Email updates

Keep up to date with the latest news and content from BMC Bioinformatics and BioMed Central.

Open Access Research article

NeurphologyJ: An automatic neuronal morphology quantification method and its application in pharmacological discovery

Shinn-Ying Ho12, Chih-Yuan Chao3, Hui-Ling Huang12, Tzai-Wen Chiu23, Phasit Charoenkwan1 and Eric Hwang123*

Author Affiliations

1 Institute of Bioinformatics and Systems Biology, National Chiao Tung University, Hsinchu, Taiwan

2 Department of Biological Science and Technology, National Chiao Tung University, Hsinchu, Taiwan

3 Institute of Molecular Medicine and Bioengineering, National Chiao Tung University, Hsinchu, Taiwan

For all author emails, please log on.

BMC Bioinformatics 2011, 12:230  doi:10.1186/1471-2105-12-230

Published: 8 June 2011

Abstract

Background

Automatic quantification of neuronal morphology from images of fluorescence microscopy plays an increasingly important role in high-content screenings. However, there exist very few freeware tools and methods which provide automatic neuronal morphology quantification for pharmacological discovery.

Results

This study proposes an effective quantification method, called NeurphologyJ, capable of automatically quantifying neuronal morphologies such as soma number and size, neurite length, and neurite branching complexity (which is highly related to the numbers of attachment points and ending points). NeurphologyJ is implemented as a plugin to ImageJ, an open-source Java-based image processing and analysis platform. The high performance of NeurphologyJ arises mainly from an elegant image enhancement method. Consequently, some morphology operations of image processing can be efficiently applied. We evaluated NeurphologyJ by comparing it with both the computer-aided manual tracing method NeuronJ and an existing ImageJ-based plugin method NeuriteTracer. Our results reveal that NeurphologyJ is comparable to NeuronJ, that the coefficient correlation between the estimated neurite lengths is as high as 0.992. NeurphologyJ can accurately measure neurite length, soma number, neurite attachment points, and neurite ending points from a single image. Furthermore, the quantification result of nocodazole perturbation is consistent with its known inhibitory effect on neurite outgrowth. We were also able to calculate the IC50 of nocodazole using NeurphologyJ. This reveals that NeurphologyJ is effective enough to be utilized in applications of pharmacological discoveries.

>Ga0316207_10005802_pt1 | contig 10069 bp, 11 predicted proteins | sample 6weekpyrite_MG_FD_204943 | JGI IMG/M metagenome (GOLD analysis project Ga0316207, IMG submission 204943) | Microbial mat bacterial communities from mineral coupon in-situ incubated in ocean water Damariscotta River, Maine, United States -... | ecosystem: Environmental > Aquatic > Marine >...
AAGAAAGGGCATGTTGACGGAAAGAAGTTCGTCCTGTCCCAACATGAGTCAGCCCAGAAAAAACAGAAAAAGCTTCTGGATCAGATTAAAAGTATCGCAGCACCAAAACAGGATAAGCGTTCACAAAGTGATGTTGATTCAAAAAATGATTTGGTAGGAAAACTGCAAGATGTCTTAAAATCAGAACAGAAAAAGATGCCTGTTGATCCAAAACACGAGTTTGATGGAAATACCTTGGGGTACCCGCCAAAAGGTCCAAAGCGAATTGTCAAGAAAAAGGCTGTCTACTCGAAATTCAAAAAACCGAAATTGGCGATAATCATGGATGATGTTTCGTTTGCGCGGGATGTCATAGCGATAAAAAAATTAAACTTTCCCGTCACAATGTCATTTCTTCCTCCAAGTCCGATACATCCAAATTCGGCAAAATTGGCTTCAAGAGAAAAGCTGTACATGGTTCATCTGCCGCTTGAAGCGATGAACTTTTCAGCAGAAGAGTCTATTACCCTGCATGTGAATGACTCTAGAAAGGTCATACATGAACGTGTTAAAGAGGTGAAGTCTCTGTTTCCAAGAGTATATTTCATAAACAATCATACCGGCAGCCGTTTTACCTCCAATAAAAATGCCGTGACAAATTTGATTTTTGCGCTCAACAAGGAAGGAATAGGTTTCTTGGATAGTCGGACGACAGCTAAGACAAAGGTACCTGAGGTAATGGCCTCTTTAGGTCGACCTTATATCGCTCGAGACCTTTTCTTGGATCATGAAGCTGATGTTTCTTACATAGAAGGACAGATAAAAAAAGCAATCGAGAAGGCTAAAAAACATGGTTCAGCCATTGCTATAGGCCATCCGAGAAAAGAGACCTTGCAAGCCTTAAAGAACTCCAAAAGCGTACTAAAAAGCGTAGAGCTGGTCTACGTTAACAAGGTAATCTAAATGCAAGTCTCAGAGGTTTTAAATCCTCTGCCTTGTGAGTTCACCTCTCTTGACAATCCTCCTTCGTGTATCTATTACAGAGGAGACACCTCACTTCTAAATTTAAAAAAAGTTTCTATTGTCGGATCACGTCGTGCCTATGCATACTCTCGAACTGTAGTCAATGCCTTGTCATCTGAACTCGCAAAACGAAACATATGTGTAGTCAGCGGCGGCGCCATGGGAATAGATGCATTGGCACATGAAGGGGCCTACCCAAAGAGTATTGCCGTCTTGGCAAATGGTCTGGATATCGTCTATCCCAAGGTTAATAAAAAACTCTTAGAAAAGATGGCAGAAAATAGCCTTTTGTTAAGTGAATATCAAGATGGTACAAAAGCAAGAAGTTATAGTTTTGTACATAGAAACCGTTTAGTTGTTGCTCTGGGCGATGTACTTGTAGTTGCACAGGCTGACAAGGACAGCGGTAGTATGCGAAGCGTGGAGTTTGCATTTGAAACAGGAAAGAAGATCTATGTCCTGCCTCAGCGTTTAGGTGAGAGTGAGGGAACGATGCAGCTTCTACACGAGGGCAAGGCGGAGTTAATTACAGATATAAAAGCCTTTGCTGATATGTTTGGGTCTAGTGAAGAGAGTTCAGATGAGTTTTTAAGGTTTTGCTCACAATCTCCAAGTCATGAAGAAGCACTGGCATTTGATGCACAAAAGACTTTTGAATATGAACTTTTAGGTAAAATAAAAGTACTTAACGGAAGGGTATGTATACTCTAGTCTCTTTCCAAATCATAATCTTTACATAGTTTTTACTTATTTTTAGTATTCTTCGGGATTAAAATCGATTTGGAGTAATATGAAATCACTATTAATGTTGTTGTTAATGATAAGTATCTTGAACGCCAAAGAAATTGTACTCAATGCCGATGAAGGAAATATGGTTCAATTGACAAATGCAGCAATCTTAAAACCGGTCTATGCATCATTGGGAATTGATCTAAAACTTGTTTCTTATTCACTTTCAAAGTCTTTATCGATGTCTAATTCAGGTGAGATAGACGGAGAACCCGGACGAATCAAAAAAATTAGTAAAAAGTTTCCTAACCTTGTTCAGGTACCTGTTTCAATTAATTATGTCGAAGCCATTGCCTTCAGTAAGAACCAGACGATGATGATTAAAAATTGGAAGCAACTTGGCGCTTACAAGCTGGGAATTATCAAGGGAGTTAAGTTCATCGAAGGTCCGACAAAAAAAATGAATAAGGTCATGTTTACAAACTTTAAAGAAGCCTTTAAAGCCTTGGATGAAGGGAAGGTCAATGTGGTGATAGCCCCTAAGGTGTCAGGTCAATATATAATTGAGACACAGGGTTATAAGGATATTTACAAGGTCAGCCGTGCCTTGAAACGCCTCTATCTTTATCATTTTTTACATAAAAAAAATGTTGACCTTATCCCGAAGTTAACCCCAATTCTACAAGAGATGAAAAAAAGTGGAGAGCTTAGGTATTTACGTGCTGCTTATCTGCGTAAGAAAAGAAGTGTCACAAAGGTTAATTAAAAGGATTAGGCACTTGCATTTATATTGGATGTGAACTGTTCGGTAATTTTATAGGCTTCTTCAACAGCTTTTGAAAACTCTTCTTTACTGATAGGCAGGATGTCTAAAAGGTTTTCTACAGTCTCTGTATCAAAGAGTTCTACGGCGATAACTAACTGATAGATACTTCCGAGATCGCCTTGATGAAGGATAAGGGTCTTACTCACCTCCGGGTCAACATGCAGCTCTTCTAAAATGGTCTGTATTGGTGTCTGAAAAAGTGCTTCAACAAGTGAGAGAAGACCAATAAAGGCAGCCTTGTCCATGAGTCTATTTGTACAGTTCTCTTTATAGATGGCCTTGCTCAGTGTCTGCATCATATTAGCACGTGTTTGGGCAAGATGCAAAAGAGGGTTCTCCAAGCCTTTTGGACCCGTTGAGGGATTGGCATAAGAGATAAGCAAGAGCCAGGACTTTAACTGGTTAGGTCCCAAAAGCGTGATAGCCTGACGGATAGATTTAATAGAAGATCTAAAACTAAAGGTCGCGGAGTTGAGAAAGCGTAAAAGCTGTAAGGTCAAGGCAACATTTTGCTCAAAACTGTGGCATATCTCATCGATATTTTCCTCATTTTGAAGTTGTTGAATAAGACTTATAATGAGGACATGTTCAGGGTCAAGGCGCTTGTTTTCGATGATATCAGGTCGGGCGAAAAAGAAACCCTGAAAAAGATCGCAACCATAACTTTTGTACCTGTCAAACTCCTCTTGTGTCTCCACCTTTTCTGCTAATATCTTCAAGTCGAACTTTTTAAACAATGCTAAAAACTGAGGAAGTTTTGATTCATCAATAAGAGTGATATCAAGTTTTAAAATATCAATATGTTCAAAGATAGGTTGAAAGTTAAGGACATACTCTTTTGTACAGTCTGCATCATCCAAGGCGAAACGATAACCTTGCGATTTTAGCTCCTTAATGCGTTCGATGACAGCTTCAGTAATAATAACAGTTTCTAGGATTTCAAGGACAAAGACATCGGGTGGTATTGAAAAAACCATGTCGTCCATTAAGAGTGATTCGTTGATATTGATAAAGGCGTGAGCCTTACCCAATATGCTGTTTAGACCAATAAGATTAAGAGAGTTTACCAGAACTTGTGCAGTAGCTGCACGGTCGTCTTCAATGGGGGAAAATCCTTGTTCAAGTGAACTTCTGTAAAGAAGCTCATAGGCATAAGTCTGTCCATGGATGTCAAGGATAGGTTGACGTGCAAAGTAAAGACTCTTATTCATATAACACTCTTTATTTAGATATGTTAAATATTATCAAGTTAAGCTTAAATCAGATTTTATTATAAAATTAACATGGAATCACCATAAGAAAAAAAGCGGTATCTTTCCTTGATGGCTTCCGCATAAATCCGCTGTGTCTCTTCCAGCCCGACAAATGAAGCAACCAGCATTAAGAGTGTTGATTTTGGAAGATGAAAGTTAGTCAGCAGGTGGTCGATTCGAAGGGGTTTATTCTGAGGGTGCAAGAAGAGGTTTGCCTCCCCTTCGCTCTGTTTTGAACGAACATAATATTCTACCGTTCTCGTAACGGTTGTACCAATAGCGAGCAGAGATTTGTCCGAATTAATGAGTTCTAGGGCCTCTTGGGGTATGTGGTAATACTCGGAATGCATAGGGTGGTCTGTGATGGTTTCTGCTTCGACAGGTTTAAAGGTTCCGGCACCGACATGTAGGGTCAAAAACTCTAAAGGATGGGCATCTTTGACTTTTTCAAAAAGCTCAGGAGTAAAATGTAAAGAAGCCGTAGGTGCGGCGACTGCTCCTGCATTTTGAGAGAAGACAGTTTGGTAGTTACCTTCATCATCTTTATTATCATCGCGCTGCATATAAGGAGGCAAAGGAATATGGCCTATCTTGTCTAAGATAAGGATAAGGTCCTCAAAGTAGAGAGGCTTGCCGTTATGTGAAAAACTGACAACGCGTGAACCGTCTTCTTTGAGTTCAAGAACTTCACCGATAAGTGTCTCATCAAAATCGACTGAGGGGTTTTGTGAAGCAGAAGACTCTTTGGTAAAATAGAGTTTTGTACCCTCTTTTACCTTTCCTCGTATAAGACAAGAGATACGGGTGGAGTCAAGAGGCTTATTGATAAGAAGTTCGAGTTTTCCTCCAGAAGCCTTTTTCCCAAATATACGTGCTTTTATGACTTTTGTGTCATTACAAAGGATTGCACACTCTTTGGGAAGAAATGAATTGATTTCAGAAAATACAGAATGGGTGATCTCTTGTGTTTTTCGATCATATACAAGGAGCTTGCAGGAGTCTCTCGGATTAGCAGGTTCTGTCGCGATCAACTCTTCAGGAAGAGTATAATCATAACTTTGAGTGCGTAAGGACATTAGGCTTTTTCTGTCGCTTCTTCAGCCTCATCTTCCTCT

Conclusions

This study proposes an automatic and fast neuronal quantification method NeurphologyJ. The ImageJ plugin with supports of batch processing is easily customized for dealing with high-content screening applications. The source codes of NeurphologyJ (interactive and high-throughput versions) and the images used for testing are freely available (see Availability).